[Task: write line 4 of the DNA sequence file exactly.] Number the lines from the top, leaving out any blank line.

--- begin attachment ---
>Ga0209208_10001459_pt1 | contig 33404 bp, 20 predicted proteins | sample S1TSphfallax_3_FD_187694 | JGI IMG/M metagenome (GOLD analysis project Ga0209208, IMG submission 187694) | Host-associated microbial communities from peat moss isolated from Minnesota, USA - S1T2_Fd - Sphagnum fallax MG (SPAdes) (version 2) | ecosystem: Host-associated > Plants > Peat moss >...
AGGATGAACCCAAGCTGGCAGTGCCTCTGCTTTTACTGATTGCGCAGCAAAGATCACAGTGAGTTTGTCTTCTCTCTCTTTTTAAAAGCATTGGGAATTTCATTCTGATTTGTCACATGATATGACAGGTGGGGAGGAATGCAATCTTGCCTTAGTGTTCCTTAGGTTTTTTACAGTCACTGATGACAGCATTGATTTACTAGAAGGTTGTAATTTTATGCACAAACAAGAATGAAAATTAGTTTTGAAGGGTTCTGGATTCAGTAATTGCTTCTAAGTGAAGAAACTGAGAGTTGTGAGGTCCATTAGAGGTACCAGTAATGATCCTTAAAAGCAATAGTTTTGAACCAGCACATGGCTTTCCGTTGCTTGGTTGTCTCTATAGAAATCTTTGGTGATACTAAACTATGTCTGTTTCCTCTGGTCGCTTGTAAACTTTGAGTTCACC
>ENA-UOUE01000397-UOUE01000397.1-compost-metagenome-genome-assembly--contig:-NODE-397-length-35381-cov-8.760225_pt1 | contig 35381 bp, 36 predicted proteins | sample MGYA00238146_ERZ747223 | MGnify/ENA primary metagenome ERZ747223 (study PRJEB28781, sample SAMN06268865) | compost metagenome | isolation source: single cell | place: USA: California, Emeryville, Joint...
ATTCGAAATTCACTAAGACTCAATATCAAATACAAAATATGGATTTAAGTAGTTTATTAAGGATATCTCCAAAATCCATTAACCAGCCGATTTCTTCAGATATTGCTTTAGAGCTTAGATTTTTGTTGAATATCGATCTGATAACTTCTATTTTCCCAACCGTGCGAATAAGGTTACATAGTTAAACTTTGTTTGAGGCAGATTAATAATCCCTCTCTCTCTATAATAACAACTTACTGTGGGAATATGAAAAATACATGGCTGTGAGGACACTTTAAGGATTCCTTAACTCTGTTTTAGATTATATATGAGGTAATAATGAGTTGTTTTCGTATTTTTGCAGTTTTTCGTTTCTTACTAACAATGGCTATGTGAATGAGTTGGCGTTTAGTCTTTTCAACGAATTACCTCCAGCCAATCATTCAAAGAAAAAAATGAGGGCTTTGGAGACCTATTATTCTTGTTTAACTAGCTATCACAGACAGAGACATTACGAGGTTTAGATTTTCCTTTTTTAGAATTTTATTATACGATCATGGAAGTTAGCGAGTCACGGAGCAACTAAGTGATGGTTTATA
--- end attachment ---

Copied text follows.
ATTCGAAATTCACTAAGACTCAATATCAAATACAAAATATGGATTTAAGTAGTTTATTAAGGATATCTCCAAAATCCATTAACCAGCCGATTTCTTCAGATATTGCTTTAGAGCTTAGATTTTTGTTGAATATCGATCTGATAACTTCTATTTTCCCAACCGTGCGAATAAGGTTACATAGTTAAACTTTGTTTGAGGCAGATTAATAATCCCTCTCTCTCTATAATAACAACTTACTGTGGGAATATGAAAAATACATGGCTGTGAGGACACTTTAAGGATTCCTTAACTCTGTTTTAGATTATATATGAGGTAATAATGAGTTGTTTTCGTATTTTTGCAGTTTTTCGTTTCTTACTAACAATGGCTATGTGAATGAGTTGGCGTTTAGTCTTTTCAACGAATTACCTCCAGCCAATCATTCAAAGAAAAAAATGAGGGCTTTGGAGACCTATTATTCTTGTTTAACTAGCTATCACAGACAGAGACATTACGAGGTTTAGATTTTCCTTTTTTAGAATTTTATTATACGATCATGGAAGTTAGCGAGTCACGGAGCAACTAAGTGATGGTTTATA